Quickly I learned how much I love traditional Southern Indian breakfast dishes and I am proud to say I only ordered a plain cheese omelette a couple times throughout my stay. Many traditional Southern Indian breakfast dishes are gluten free. Here’s a listing of my favourites:
Masala Dosa was hands down my favourite breakfast. It was just disappointing that I could only eat it on the weekends since they weren’t able to make it on the weekdays when I ate breakfast at 3:30 p.m. before work. For the first week I actually stayed up until 8:00 a.m. after work so that I could eat this for breakfast before going to bed, but I quickly realized this was greatly messing up my sleeping pattern. Dosa is a thin rice flour and yellow lentil pancake wrapped like a crepe and usually filled with delicious potatoes. It is served with coconut chutney and lentil broth. The breakfast chefs on the weekend would always know my order. One morning I had a conversation with the Dosa chef about how making dosas is a skilled technique. The batter is made ahead of time and then has to be left out for a while before cooking it. To cook, the batter is quickly poured in a circle on the grill and flattened out into a perfect circle with a wooden tool. They were so good, I hope I can find them in Toronto!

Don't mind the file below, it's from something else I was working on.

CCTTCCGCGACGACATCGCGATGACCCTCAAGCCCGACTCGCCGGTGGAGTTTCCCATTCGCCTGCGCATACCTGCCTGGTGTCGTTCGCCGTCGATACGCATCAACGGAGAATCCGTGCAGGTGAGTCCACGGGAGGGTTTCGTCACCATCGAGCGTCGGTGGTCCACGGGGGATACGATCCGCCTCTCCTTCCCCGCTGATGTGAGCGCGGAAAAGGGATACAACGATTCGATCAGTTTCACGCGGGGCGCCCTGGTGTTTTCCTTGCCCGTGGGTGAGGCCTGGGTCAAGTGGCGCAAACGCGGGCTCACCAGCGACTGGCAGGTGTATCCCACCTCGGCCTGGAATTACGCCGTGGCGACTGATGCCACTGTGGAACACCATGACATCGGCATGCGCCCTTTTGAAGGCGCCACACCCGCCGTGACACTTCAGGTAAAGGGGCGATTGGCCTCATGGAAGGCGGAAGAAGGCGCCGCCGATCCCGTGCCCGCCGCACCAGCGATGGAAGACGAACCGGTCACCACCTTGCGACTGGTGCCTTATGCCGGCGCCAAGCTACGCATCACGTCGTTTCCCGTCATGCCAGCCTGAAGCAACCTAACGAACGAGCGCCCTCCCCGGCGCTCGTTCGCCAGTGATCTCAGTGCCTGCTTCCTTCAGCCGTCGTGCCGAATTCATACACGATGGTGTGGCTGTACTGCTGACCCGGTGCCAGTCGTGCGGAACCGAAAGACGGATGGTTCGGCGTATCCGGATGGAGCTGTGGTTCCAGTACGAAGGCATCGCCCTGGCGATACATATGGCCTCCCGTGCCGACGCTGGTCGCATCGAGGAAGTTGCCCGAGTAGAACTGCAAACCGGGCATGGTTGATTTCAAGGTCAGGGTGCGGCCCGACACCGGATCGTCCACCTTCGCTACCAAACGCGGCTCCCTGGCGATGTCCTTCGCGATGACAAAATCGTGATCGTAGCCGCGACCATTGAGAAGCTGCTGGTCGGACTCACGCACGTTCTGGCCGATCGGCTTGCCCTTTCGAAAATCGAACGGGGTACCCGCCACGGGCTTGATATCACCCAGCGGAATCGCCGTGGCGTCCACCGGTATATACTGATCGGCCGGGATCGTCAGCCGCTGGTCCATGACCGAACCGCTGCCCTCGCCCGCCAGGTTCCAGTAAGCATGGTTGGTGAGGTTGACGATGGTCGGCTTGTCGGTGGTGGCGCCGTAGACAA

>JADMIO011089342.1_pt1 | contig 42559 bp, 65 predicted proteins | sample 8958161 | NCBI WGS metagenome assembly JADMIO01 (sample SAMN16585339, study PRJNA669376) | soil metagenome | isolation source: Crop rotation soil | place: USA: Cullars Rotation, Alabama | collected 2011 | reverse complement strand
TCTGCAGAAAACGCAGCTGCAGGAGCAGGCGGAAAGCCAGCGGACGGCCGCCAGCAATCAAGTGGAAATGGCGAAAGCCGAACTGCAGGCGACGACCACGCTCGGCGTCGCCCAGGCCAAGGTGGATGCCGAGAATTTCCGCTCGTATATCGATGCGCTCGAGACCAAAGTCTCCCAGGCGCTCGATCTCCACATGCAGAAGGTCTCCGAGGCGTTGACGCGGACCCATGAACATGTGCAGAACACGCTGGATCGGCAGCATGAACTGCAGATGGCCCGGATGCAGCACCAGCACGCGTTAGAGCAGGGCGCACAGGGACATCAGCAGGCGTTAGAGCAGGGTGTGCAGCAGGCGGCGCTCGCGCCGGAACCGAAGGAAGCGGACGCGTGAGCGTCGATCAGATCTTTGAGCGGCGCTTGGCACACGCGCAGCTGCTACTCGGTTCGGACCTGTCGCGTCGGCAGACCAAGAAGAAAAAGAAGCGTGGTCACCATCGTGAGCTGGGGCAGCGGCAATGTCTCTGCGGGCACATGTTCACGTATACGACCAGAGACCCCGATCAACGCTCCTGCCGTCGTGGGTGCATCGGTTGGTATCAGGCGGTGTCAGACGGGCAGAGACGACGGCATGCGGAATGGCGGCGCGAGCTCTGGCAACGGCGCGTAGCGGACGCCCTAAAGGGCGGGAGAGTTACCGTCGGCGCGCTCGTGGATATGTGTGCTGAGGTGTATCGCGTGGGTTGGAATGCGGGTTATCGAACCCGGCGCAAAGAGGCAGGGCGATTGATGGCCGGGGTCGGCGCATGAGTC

With a similar rice batter to Dosa, I ate two other traditional Southern India breakfasts that were naturally gluten free: idli and uttapam. Idli are plain rice cakes served with sambar and tomato and coconut chutney. Personally, I found this dish boring with an odd texture. But I really liked uttapam and I started ordering it all the time. Once again it’s a rice and lentil based pancake, but this time it’s much thicker and it is cooked with diced onions and tomatoes inside. It’s amazing dipped in tomato chutney, which is like South India’s ketchup!
Another staple breakfast that I ate was poha. It is pressed, flattened rice lightly fried in oil with diced cooked vegetables, mustard seeds, peanuts and curry leaves! Mmm the peanut flavour was so good in it. Since the rice is flattened, the dish tastes so fluffy. I got hooked on this dish and ate it for about a week straight! I’ve never tastes anything like it before, amazing!
In addition to these typical Southern Indian breakfast dishes, I would often get a bowl of curd and eat it with gluten free granola I had brought from home. Plus, bananas, watermelon, pineapple, and of course sweet lassies were frequent visitors to my breakfast table!